And here’s another problem of this judging system: it creates statues, deities, aliens. It creates the impression that certain skaters, certain couples are unbeatable. Over the season, their scores get higher and higher, becoming Himalaya’s of the figure skating. This is, of course, the case of the same Patrick Chan. But this also applies to the American ice-dance couple Meryl Davis and Charlie White: the gap between them and the Canadians Tessa Virtue and Scott Moir seemed impossible to close during this entire season, in spite of the Canadians’ efforts. Take, for example, the ice dance final at the Worlds in London: the audience – a Canadian audience this time – felt that Virtue and Moir did everything in order to keep their World title; according to the scores, they didn’t.
On the other hand, according to the same system, both couples – the Americans and the Canadians – seem to be at a distance of ages from the other competitors. In the eyes of the audience and former skaters, the French Nathalie Pechalat and Fabian Bourzat had a wonderful free program last season, on an Egyptian theme. But, in spite of their strong skate over the season, they remained well behind the couples from Canada and USA. As they remained behind the other Canadians, Kaitlyn Weaver and Andrew Poje, considered by some to have presented in Nice, last year, the highlight of the free dance’ event – an emotional program on „Je suis malade”.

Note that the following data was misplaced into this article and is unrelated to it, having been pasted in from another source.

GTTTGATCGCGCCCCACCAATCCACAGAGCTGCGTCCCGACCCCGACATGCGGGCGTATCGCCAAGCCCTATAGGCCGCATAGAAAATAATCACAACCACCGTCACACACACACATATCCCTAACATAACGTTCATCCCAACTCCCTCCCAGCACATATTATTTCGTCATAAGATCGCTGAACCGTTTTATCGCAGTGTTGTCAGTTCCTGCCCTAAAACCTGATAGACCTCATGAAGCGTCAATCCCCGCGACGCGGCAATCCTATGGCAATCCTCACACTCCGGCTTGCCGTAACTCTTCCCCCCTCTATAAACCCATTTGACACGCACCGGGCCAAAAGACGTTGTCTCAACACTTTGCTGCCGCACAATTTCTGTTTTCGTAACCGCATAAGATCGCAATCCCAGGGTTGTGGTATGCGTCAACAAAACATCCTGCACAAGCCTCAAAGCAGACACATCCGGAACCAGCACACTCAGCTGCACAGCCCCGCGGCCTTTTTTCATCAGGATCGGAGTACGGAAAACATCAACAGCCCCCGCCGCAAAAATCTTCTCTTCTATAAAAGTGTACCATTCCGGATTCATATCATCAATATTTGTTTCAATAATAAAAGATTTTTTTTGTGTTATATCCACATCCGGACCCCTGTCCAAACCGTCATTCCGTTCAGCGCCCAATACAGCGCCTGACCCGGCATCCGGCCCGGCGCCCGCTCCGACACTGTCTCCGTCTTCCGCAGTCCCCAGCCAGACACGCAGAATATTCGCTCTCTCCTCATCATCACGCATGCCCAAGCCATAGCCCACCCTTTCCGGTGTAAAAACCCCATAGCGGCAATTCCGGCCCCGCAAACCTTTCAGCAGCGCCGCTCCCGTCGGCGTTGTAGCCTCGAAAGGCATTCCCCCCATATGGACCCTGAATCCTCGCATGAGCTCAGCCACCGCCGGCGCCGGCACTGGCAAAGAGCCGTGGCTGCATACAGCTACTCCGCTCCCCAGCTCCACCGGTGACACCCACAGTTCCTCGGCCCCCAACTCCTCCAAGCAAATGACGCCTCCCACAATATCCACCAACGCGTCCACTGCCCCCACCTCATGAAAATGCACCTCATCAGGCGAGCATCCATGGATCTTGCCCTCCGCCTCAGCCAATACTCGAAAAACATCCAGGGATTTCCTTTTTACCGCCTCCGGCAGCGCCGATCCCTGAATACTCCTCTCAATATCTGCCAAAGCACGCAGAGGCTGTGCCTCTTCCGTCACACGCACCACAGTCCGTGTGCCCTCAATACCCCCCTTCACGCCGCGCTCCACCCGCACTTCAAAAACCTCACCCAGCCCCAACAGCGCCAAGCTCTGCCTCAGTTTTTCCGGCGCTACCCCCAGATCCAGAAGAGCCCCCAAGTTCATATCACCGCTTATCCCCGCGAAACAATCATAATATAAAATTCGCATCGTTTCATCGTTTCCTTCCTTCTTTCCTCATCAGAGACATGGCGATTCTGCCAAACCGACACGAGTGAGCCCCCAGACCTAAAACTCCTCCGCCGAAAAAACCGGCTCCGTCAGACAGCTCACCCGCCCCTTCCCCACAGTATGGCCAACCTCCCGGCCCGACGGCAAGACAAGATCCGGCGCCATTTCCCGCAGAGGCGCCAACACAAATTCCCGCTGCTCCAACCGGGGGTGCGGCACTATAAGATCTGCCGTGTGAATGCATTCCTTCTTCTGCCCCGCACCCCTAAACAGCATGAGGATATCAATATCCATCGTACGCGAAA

This Deities-Rule applies also to the Russian Tatiana Volosozhar&Maxim Trankov, skating in the pairs’ event. Second in the World Championships last year, Tatiana and Maxim became better and better this season; and, during the Grand-Prix events, the distance between them and the others, when it came to scores, was tremendous. And the scores were huge in spite of the errors which have really torn their programs apart: at the Grand-Prix Final in Sochi, Maxim fell while preparing to throw Tatiana in the air, for their triple Salchow, and she almost fell too – they needed 17 seconds to get back in the program, as Jackie Wong (Figure Skating Examiner) pointed out. That long and ugly break affected their performance – but you wouldn’t see that in their scores: they’ve won the final over their teammates Vera Bazarova and Yuri Larionov.